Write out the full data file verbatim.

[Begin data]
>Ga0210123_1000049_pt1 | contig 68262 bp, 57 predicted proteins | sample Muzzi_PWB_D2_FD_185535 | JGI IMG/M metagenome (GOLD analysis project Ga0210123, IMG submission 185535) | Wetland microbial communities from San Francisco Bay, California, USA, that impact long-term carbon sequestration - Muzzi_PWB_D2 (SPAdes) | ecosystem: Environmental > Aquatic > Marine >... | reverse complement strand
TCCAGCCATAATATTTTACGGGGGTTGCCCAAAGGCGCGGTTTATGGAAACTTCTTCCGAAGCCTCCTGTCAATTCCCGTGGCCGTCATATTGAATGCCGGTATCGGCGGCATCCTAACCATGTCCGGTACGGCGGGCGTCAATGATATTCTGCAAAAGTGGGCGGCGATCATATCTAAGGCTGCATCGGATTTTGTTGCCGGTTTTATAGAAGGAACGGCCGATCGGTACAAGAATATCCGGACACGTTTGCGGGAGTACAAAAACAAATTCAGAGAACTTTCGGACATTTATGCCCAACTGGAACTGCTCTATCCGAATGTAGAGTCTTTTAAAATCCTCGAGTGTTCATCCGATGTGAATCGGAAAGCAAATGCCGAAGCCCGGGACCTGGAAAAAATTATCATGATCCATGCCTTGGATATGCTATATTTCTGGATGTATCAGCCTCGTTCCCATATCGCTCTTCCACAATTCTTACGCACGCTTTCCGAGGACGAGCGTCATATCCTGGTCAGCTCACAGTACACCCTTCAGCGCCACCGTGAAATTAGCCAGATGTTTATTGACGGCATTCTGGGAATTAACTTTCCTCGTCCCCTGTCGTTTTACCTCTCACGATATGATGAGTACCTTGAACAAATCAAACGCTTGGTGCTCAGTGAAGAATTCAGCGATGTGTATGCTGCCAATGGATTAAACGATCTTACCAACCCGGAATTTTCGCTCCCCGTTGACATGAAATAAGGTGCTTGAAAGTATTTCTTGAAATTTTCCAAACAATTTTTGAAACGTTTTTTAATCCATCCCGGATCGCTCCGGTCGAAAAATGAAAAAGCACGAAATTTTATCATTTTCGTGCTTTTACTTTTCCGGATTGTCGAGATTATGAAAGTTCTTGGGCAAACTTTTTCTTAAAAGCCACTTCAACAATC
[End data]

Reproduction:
>Ga0210123_1000049_pt1 | contig 68262 bp, 57 predicted proteins | sample Muzzi_PWB_D2_FD_185535 | JGI IMG/M metagenome (GOLD analysis project Ga0210123, IMG submission 185535) | Wetland microbial communities from San Francisco Bay, California, USA, that impact long-term carbon sequestration - Muzzi_PWB_D2 (SPAdes) | ecosystem: Environmental > Aquatic > Marine >... | reverse complement strand
TCCAGCCATAATATTTTACGGGGGTTGCCCAAAGGCGCGGTTTATGGAAACTTCTTCCGAAGCCTCCTGTCAATTCCCGTGGCCGTCATATTGAATGCCGGTATCGGCGGCATCCTAACCATGTCCGGTACGGCGGGCGTCAATGATATTCTGCAAAAGTGGGCGGCGATCATATCTAAGGCTGCATCGGATTTTGTTGCCGGTTTTATAGAAGGAACGGCCGATCGGTACAAGAATATCCGGACACGTTTGCGGGAGTACAAAAACAAATTCAGAGAACTTTCGGACATTTATGCCCAACTGGAACTGCTCTATCCGAATGTAGAGTCTTTTAAAATCCTCGAGTGTTCATCCGATGTGAATCGGAAAGCAAATGCCGAAGCCCGGGACCTGGAAAAAATTATCATGATCCATGCCTTGGATATGCTATATTTCTGGATGTATCAGCCTCGTTCCCATATCGCTCTTCCACAATTCTTACGCACGCTTTCCGAGGACGAGCGTCATATCCTGGTCAGCTCACAGTACACCCTTCAGCGCCACCGTGAAATTAGCCAGATGTTTATTGACGGCATTCTGGGAATTAACTTTCCTCGTCCCCTGTCGTTTTACCTCTCACGATATGATGAGTACCTTGAACAAATCAAACGCTTGGTGCTCAGTGAAGAATTCAGCGATGTGTATGCTGCCAATGGATTAAACGATCTTACCAACCCGGAATTTTCGCTCCCCGTTGACATGAAATAAGGTGCTTGAAAGTATTTCTTGAAATTTTCCAAACAATTTTTGAAACGTTTTTTAATCCATCCCGGATCGCTCCGGTCGAAAAATGAAAAAGCACGAAATTTTATCATTTTCGTGCTTTTACTTTTCCGGATTGTCGAGATTATGAAAGTTCTTGGGCAAACTTTTTCTTAAAAGCCACTTCAACAATC